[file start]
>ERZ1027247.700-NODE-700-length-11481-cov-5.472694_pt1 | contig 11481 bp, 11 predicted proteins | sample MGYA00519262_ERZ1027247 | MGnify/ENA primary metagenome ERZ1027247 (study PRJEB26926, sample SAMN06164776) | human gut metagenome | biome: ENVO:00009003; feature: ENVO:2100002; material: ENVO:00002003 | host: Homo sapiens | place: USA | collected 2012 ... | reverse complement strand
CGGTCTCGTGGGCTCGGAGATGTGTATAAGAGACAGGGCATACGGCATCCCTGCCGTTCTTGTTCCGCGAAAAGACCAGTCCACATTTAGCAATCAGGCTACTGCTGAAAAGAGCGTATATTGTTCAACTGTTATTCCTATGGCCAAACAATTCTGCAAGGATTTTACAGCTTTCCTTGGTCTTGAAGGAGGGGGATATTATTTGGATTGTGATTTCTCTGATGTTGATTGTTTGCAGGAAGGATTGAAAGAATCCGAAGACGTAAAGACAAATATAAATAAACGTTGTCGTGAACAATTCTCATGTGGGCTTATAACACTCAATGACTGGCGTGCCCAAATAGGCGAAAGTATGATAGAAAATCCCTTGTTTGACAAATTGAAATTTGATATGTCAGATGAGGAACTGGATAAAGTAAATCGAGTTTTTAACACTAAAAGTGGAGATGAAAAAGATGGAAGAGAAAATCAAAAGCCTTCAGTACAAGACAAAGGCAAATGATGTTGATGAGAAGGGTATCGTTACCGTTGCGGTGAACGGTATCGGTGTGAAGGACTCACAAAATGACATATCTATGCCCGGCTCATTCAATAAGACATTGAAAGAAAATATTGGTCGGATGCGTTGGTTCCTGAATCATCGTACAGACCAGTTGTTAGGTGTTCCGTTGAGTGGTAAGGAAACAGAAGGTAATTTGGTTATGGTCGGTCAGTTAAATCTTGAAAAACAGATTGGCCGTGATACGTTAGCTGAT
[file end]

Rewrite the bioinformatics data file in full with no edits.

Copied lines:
>ERZ1027247.700-NODE-700-length-11481-cov-5.472694_pt1 | contig 11481 bp, 11 predicted proteins | sample MGYA00519262_ERZ1027247 | MGnify/ENA primary metagenome ERZ1027247 (study PRJEB26926, sample SAMN06164776) | human gut metagenome | biome: ENVO:00009003; feature: ENVO:2100002; material: ENVO:00002003 | host: Homo sapiens | place: USA | collected 2012 ... | reverse complement strand
CGGTCTCGTGGGCTCGGAGATGTGTATAAGAGACAGGGCATACGGCATCCCTGCCGTTCTTGTTCCGCGAAAAGACCAGTCCACATTTAGCAATCAGGCTACTGCTGAAAAGAGCGTATATTGTTCAACTGTTATTCCTATGGCCAAACAATTCTGCAAGGATTTTACAGCTTTCCTTGGTCTTGAAGGAGGGGGATATTATTTGGATTGTGATTTCTCTGATGTTGATTGTTTGCAGGAAGGATTGAAAGAATCCGAAGACGTAAAGACAAATATAAATAAACGTTGTCGTGAACAATTCTCATGTGGGCTTATAACACTCAATGACTGGCGTGCCCAAATAGGCGAAAGTATGATAGAAAATCCCTTGTTTGACAAATTGAAATTTGATATGTCAGATGAGGAACTGGATAAAGTAAATCGAGTTTTTAACACTAAAAGTGGAGATGAAAAAGATGGAAGAGAAAATCAAAAGCCTTCAGTACAAGACAAAGGCAAATGATGTTGATGAGAAGGGTATCGTTACCGTTGCGGTGAACGGTATCGGTGTGAAGGACTCACAAAATGACATATCTATGCCCGGCTCATTCAATAAGACATTGAAAGAAAATATTGGTCGGATGCGTTGGTTCCTGAATCATCGTACAGACCAGTTGTTAGGTGTTCCGTTGAGTGGTAAGGAAACAGAAGGTAATTTGGTTATGGTCGGTCAGTTAAATCTTGAAAAACAGATTGGCCGTGATACGTTAGCTGAT